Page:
A Brief Meditation for the Month

November 2021

When Paul, the apostle to the Gentiles, was taking his leave of the church in Ephesus, as recorded in the twentieth chapter of the book of Acts, he reminded those to whom he had been ministering for a period of three years, not only of what he had taught them but also of what he had shown them. He said, “I have shewed you all things,” verse 35. The apostle was claiming that he had practised among them what he had preached. He had been a role model to them. In verse 20 of the chapter, Paul said, “I kept back nothing that was profitable unto you, but have shewed you, and have taught you publicly, and from house to house.” Paul taught with both lips and life. His life among the Ephesians was an illustration to them of how what he taught was to be practised.

One of the important lessons he taught the Ephesians originated with the Lord Jesus. He told them to remember “the words of the Lord Jesus.” For the apostle, this was truly important. They might forget some of the things Paul himself said, but they were obligated not to forget what the Saviour had said. The lesson for the Ephesians is one for all believers everywhere, in every generation. We may, on occasions, forget even important things communicated to us from our peers, but if we forget what the Lord Jesus says to us through the written word, we inevitably lose much. The Ephesians were to “remember the words of the Lord Jesus, how he said, It is more blessed to give than to receive,” verse 35. Paul had been giving himself to the Ephesians for three years, and they had received the benefits that accrued from his giving. While the Ephesians had undoubtedly been blessed through the teaching and instruction they received from the apostle, Paul is claiming to be more blessed as the giver.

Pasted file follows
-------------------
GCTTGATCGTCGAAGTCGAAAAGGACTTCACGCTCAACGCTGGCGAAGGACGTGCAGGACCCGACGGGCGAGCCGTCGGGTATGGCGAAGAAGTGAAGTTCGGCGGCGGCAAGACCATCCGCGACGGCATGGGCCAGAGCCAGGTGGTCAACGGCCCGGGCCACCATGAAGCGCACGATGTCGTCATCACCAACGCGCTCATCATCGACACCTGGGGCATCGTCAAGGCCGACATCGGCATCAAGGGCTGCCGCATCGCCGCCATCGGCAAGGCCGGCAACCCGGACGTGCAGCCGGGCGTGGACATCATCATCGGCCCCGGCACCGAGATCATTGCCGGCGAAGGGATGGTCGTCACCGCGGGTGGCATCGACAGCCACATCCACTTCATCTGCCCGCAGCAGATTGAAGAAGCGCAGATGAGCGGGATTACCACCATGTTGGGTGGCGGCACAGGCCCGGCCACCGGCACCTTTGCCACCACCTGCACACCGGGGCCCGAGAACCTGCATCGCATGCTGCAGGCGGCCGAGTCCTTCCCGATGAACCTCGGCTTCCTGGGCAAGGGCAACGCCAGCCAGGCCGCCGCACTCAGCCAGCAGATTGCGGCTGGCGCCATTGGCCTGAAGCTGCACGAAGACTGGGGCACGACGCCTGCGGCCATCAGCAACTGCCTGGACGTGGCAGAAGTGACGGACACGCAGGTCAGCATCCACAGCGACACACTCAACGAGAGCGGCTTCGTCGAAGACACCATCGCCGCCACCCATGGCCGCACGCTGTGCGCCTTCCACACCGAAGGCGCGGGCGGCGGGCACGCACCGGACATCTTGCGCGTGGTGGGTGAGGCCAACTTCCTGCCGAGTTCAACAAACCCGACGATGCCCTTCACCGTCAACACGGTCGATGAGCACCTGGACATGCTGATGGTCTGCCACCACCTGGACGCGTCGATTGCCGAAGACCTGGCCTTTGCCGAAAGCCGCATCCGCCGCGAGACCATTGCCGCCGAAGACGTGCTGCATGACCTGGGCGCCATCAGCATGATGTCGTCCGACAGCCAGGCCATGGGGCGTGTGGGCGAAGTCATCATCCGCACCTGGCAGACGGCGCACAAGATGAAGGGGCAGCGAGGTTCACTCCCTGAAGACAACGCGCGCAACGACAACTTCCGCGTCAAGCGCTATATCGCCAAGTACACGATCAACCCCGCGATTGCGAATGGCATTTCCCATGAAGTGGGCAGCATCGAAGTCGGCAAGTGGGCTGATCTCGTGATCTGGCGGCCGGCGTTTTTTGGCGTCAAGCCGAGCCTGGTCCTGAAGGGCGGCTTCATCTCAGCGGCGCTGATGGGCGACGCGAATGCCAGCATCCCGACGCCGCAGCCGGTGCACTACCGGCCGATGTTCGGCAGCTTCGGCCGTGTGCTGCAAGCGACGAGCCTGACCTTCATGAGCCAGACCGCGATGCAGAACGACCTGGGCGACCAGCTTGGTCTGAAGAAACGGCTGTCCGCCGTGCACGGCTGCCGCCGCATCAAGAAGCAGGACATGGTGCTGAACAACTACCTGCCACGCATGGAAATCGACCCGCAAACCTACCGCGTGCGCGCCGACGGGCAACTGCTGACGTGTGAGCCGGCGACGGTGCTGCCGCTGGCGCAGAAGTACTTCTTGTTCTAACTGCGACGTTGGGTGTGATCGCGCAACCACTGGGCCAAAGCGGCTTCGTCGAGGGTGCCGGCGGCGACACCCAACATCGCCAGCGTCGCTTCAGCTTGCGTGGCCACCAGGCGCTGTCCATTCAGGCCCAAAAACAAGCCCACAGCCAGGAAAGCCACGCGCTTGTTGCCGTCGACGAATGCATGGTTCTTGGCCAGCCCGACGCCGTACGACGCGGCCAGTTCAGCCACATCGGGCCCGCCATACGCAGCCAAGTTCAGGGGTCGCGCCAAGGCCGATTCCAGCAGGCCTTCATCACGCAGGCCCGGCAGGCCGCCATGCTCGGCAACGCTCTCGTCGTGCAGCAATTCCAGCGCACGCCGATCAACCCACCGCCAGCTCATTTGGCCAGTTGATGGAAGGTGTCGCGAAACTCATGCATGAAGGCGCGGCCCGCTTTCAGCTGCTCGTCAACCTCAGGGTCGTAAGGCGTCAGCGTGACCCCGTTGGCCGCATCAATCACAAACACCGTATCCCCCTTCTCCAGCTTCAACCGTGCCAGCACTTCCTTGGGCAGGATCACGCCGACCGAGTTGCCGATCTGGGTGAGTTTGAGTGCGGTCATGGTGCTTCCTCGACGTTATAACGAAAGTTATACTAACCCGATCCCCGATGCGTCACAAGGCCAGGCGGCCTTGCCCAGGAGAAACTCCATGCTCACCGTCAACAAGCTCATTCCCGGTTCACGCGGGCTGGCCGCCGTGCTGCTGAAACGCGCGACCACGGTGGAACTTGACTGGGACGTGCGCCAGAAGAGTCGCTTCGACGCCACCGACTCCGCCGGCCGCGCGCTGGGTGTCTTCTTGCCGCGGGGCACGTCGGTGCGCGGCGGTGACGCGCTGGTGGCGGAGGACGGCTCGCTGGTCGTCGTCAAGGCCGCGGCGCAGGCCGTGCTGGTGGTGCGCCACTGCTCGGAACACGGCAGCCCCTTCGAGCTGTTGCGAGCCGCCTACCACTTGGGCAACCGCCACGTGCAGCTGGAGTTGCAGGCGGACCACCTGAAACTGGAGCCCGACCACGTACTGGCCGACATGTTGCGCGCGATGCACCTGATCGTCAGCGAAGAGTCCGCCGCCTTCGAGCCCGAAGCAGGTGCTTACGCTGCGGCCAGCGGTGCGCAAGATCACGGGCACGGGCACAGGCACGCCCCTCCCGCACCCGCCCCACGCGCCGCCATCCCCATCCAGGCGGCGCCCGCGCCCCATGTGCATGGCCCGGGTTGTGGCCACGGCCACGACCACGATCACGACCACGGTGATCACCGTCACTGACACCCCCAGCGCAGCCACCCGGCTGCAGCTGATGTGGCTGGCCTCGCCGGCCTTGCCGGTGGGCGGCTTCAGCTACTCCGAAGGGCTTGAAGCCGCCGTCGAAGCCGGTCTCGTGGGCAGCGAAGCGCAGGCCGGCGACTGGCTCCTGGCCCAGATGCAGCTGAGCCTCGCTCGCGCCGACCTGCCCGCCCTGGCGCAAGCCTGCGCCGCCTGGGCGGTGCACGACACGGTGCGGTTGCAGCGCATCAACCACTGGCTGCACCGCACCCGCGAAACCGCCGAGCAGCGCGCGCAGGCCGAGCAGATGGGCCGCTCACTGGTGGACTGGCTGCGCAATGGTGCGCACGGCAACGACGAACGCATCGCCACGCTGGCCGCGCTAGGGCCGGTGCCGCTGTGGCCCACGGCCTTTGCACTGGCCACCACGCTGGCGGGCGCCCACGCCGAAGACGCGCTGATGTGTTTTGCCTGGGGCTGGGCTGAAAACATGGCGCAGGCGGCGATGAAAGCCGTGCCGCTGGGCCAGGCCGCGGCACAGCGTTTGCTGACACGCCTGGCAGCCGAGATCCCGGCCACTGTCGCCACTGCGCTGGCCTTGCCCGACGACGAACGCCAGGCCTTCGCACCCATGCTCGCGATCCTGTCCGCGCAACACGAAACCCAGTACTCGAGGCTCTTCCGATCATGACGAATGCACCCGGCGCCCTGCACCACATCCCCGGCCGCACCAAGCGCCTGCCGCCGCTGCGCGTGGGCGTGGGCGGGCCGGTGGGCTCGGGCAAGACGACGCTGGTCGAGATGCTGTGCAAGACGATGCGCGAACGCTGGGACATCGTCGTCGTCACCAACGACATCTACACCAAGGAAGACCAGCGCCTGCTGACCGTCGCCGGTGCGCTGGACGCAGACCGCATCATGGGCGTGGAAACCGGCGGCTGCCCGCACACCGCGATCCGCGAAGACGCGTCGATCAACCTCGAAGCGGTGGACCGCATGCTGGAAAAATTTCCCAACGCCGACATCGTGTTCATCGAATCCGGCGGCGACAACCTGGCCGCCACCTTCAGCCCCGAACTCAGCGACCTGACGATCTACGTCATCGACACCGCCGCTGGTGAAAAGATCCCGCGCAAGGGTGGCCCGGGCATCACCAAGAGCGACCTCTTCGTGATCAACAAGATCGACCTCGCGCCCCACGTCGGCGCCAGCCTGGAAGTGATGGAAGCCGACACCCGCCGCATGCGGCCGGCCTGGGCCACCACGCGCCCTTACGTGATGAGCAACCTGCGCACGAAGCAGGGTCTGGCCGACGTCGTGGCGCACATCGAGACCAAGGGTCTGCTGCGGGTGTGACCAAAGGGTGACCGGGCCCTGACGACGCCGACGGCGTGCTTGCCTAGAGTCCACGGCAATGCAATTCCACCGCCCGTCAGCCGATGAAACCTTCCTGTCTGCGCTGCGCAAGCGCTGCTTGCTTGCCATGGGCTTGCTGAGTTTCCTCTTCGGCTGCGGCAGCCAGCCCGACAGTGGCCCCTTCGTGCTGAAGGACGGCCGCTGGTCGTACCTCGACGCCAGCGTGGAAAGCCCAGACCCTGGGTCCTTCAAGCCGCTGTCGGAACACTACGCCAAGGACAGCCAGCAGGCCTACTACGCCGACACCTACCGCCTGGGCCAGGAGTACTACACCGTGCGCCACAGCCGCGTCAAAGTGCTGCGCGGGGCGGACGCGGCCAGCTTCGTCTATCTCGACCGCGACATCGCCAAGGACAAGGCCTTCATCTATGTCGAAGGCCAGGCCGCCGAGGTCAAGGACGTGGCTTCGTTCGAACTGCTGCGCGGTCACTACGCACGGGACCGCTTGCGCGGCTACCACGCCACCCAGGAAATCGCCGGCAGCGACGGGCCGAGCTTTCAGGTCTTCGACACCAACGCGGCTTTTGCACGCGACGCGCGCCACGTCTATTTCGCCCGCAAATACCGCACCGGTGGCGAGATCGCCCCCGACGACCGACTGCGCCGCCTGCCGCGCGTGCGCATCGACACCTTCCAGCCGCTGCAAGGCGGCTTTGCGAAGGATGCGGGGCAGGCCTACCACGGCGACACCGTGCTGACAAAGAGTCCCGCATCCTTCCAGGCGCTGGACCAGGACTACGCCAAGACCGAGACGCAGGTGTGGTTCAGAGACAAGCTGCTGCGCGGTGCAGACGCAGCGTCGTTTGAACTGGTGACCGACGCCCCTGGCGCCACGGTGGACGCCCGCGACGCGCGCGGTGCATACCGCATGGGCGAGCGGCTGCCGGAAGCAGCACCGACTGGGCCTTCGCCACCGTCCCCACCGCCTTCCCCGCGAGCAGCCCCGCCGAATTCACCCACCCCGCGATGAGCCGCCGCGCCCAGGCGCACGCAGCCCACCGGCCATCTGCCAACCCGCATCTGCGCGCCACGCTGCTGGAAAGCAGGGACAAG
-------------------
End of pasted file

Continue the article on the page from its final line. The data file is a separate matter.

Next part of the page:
Receiving can be an enjoyable experience but the Lord Jesus, who gave himself one hundred per cent to save his people, says it is a blessed experience to be the giver. The apostle in his letter to Timothy classifies himself as the chief of sinners, 1Timothy 1:15. Yet, when writing to the Galatians, he refers to the “Son of God, who loved me, and gave himself for me,” Galatians 2:20. In the gospel of John, we read the well-known words, “God so loved the world, that he gave his only begotten Son,” John 3:16. God gave his Son, and the Son gave himself: God is very obviously a God who delights to give. Since the word ‘blessed’ carries in it the meaning, ‘happy,’ it suggests that God’s giving for the salvation of sinners was motivated by love, which gave Him much joy and happiness. If we are the recipients of God’s saving mercy then, we can only marvel to think that such extensive divine giving was joyful, loving giving, to save wretched, totally unworthy sinners from condemnation and eternal ruin. Through Paul, the words of the Lord Jesus are not just divine truth, but words spoken from divine experience. Our Saviour’s joy in the reception of lost sinners is illustrated for us in the parable of the lost sheep in the fifteenth chapter of Luke’s gospel. The shepherd is depicted devotedly giving his time and energy until he finds the lost sheep, over which he rejoices when he finds it. Whatever little we can give in grateful return for what He has given ought to fill our hearts with joy. Even then, we can only give out of what He has given us. To give as much as a cup of cold water to a needy soul should be considered a joyful privilege and experience by the giver. If we appreciate how much we have because of Christ’s sacrificial giving for us, and to us, is there then anything we dare for any reason withhold from Him? Through his giving to us, He says, “give me thine heart,” Proverbs 23:26. Is that much to ask?

G. G. Hutton.